Wenzell Baird Bryant (December 12, 1927 – November 13, 2008) was an American filmmaker. He was well known in documentary circles for his hand-held ability to almost instantaneously capture live action as it was happening. Hired as the cameraman on Gimme Shelter, the Albert Maysles film of The Rolling Stones 1969 American Tour, Baird caught on camera the fatal stabbing of concertgoer Meredith Hunter by Hells Angel Alan Passaro at the Altamont Free Concert in December 1969.
Born in Columbus, Indiana, his parents were Dr. William Bryant, a surgeon, and Daisy née Mortimer. On his mother's side he is a descendant of the Famous Mortimers[clarification needed] and also of the Revolutionary War heroine Charlotte Est Wenzell. Bryant attended Deep Springs College in Big Pine, California, and graduated from Harvard University. In the 1950s he lived in Paris and was a writer, living with William S. Burroughs, Allen Ginsberg, and Jack Kerouac. Bryant wrote Play This Love With Me (1955). Fluent in French, he also wrote the first English translation of Pauline Réage's erotic novel Story of O.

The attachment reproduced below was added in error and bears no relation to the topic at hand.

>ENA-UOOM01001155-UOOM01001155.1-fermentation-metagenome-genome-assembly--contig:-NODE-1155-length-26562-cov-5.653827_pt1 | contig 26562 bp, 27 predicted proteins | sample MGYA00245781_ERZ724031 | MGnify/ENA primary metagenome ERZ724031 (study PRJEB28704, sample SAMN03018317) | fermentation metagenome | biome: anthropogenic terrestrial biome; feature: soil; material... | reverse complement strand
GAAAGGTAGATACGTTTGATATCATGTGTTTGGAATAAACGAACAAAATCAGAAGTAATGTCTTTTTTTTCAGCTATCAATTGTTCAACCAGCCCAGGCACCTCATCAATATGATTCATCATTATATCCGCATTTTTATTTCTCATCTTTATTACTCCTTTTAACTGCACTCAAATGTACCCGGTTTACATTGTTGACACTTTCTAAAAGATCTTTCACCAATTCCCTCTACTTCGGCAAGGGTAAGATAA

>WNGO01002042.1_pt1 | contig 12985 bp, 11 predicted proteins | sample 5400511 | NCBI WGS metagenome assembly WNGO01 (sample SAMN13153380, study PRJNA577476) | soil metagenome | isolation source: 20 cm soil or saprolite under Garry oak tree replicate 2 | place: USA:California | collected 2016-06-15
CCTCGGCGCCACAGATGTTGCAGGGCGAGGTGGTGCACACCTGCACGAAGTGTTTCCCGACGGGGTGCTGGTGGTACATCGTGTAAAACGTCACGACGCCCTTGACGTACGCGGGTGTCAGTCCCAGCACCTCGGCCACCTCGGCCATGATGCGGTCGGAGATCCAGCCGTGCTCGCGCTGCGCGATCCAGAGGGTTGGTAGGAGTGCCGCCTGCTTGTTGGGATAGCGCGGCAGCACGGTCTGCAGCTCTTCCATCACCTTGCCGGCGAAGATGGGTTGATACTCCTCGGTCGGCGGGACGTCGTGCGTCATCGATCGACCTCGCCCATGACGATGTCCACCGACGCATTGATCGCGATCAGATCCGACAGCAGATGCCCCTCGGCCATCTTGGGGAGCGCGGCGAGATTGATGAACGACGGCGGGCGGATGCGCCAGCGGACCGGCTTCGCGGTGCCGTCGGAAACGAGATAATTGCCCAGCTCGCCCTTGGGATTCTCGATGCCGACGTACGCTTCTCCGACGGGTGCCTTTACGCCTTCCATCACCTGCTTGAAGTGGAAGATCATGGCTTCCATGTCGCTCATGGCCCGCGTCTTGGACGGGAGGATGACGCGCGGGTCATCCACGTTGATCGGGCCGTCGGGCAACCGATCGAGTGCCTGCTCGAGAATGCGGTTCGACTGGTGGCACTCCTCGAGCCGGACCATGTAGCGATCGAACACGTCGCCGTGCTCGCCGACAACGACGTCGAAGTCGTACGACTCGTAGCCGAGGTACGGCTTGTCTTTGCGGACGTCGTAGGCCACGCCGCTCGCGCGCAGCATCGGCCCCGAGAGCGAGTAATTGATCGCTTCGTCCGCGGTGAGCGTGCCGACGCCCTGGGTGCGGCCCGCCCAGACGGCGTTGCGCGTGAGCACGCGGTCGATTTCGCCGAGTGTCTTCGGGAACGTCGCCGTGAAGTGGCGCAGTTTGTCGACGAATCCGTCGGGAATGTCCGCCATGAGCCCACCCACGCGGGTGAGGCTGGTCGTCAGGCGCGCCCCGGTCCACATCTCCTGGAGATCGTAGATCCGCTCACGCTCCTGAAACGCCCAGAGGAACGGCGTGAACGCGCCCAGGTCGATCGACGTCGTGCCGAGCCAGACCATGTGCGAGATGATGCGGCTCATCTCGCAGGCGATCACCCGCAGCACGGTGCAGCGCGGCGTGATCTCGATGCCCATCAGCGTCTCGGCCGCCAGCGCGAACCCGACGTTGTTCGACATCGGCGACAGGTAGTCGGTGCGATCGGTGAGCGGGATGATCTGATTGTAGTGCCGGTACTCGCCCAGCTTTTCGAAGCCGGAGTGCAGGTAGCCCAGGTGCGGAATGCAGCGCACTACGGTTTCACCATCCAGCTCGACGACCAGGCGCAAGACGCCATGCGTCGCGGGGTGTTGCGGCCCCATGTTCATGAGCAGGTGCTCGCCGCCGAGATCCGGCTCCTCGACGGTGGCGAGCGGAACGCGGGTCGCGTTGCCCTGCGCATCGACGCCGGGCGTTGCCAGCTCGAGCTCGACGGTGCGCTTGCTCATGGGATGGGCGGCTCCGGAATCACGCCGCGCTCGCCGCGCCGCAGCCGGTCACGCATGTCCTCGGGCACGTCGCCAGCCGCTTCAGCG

He began his filmmaking career in the early sixties shooting The Seducers (1962), Greenwich Village Story (1963), The Cool World (1963) and Celebration at Big Sur (1971). He worked on Easy Rider (1969), filming the famous LSD scene with Dennis Hopper in a New Orleans cemetery. He later said that filming was "chaotic" at that point, and several of the crew had quit. "I showed up with my camera, and nobody else was there." He also worked on the Academy Award-winning film, Broken Rainbow (1985), a documentary about the Navajo, and Heart of Tibet (1991), a film about the Dalai Lama. He was a practicing Tibetan Buddhist, and followed Chögyam Trungpa when he introduced Tibetan Buddhism to the west in Boulder, Colorado.
Bryant died in Hemet, California, on November 13, 2008.